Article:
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Women Can’t Have It All

Matatu Musings: We need to normalize paying for help

BY Joan Thatiah

Apr 06, 2021, 10:10 AM

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My friend Faye called me distressed the other morning.

“The system is rigged! Women can’t have it all. It’s rigged,” she was saying.

“It is dear. It’s rigged,” I agreed with her.

Faye had her first baby late last year and she just returned to work. She had a really hard time finding a nanny and now that she’s back at work, she feels like she has fallen behind her colleagues and on top of this, she has to deal with the Mommy guilt of leaving her three-month-old at home.

And the pandemic which has all of us in competition mode looking to see who has managed to open a business, who is keeping the cleanest house, and who has managed to get the most work done, has amplified everything she’s feeling.

I’ve been here three times already. I’ve battled with feeling as if I was missing in action when I stayed home with my children and then got that sinking feeling in my tummy worrying that I was failing my infant when I had to go back to work. Let’s not about the guilt-tripping.

You’ll be struggling with balancing your life and then you will go to a family gathering and you will have your auntie asking you why you have a nanny. 

“You women of nowadays are so lazy. I raised all my five children without ever hiring a house girl and I still had my teaching job. I was taking care of ten cows too,” she will tell you.

You Shouldn’t Try To Have It All

If I have learned anything trying to juggle everything, it’s that when it comes to the workplace, the woman is biologically disadvantaged. It’s worse when she becomes a mother. No matter how you look at it, a woman’s career takes a hit when she has a child. My friend Bett likes to joke that her career has stalled two years with every child she’s had. Isn’t this the truth!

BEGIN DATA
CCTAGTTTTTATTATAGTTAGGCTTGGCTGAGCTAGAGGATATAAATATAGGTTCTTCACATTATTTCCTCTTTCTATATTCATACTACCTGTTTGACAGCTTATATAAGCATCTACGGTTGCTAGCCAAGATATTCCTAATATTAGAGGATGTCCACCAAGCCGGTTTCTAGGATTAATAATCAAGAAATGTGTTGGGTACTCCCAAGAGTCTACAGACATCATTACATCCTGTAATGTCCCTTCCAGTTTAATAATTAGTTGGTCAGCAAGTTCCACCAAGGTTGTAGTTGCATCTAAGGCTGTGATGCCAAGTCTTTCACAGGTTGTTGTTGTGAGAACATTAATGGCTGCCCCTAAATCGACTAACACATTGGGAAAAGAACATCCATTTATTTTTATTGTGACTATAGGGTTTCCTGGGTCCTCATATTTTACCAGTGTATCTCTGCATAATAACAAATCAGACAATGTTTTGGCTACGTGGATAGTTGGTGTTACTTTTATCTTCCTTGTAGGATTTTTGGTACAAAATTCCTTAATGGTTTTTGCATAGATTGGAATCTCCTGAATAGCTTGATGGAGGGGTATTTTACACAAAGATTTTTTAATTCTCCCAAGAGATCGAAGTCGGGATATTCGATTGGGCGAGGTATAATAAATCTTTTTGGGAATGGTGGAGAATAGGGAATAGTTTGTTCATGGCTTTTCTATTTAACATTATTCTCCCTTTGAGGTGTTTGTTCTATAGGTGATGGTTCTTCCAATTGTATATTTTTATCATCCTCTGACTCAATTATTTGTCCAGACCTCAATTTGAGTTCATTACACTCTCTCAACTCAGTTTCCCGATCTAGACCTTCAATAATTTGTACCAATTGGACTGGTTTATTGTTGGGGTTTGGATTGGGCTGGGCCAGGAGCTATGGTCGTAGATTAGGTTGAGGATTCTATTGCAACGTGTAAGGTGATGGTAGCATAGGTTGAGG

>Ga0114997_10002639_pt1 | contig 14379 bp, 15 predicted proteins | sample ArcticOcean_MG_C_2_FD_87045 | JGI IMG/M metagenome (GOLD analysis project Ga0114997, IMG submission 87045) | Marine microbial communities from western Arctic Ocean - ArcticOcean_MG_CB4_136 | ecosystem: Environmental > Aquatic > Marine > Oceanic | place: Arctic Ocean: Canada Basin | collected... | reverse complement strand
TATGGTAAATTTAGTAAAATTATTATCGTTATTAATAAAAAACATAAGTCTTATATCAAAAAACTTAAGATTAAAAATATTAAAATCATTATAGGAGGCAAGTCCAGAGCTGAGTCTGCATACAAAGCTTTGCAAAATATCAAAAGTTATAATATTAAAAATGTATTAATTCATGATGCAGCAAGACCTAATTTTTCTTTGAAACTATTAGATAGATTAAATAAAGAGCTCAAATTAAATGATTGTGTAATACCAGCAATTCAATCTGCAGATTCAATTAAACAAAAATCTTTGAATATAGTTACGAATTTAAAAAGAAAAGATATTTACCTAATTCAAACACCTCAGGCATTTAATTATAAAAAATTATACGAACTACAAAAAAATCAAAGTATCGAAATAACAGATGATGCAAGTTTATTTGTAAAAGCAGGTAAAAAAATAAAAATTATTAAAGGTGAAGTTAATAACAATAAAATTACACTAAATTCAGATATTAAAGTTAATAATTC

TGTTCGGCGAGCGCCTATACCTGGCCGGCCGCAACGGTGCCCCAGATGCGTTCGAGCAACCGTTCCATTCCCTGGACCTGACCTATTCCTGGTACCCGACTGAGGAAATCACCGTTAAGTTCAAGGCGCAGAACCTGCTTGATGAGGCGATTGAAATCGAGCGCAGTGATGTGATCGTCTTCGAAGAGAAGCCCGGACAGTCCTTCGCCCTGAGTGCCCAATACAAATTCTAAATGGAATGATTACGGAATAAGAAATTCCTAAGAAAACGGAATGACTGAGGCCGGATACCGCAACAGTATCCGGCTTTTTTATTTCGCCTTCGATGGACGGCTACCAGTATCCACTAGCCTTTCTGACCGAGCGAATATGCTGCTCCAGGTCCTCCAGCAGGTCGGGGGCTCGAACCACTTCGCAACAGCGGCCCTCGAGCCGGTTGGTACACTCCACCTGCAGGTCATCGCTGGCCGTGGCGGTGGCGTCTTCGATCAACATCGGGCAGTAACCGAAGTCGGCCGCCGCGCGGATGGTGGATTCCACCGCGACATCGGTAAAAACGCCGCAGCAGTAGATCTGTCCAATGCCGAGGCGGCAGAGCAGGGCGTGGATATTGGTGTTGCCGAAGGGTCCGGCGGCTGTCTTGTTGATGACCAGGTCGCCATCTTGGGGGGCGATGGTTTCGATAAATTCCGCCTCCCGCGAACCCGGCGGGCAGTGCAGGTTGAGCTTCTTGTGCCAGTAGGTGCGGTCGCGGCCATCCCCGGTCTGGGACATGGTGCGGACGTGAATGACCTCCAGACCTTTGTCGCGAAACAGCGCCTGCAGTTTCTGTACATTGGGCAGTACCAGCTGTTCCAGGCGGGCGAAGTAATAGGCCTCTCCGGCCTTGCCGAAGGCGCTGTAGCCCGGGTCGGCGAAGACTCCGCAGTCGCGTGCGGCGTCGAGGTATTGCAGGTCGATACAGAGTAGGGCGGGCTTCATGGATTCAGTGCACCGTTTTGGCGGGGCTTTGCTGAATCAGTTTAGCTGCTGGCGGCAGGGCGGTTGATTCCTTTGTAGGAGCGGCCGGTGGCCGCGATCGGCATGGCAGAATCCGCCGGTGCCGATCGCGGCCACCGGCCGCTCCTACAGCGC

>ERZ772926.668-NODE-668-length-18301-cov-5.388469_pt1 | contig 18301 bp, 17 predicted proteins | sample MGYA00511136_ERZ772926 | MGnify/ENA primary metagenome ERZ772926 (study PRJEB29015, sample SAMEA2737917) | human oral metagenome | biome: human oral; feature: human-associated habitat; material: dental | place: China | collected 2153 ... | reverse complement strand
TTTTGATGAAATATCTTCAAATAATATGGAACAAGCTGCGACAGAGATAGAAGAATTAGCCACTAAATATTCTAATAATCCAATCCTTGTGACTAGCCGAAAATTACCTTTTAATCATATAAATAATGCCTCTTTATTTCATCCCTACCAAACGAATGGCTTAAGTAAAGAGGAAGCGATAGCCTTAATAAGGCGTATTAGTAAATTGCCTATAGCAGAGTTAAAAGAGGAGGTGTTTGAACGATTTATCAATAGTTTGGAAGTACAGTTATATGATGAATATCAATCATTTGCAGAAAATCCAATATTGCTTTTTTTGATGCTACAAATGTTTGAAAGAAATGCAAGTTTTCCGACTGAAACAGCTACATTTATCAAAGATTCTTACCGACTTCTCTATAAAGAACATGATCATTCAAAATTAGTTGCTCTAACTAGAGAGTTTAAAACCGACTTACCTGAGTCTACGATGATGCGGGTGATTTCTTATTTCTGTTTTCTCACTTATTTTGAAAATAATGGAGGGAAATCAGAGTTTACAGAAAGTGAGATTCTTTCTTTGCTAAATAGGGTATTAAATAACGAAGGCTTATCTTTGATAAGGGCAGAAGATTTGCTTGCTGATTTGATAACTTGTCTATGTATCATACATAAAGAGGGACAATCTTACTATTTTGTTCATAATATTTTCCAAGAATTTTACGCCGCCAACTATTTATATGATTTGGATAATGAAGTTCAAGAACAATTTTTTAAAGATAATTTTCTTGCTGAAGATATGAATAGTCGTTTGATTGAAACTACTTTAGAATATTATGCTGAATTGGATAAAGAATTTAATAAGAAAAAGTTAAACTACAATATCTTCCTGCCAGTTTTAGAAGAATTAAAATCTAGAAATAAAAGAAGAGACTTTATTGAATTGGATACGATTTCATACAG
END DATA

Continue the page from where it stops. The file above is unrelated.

The race is rigged. You can count on your hands the number of local companies that have a crèche. A new mother is unlikely to ask for flexi-time because she is scared of reinforcing the negative stereotypes against women at the workplace that are already there so she gives up her social life. If you are always dashing to the office or the house, you will surely have no time left for a drink with colleagues or with friends. 

We Can’t Fix It

Biology put us in this box that we can’t wiggle out of. What we can do is stop glorifying struggle and learn to ask for help.

That notion that a woman doesn’t know what womanhood is about until she has struggled to balance motherhood, career and her social life belongs in the trash. Let’s take the shame out of delegating housekeeping or child care.

If you want and can afford to hire a nanny, a housekeeper, or a personal assistant, or two, go for it. Don’t kill yourself trying to do everything by yourself and only managing to be average at everything. A lifetime of struggle trying to do everything by yourself is not worth those bragging rights at the family gathering about how strong you are that you never needed a nanny or the daycare.

Let us normalize paying for help.

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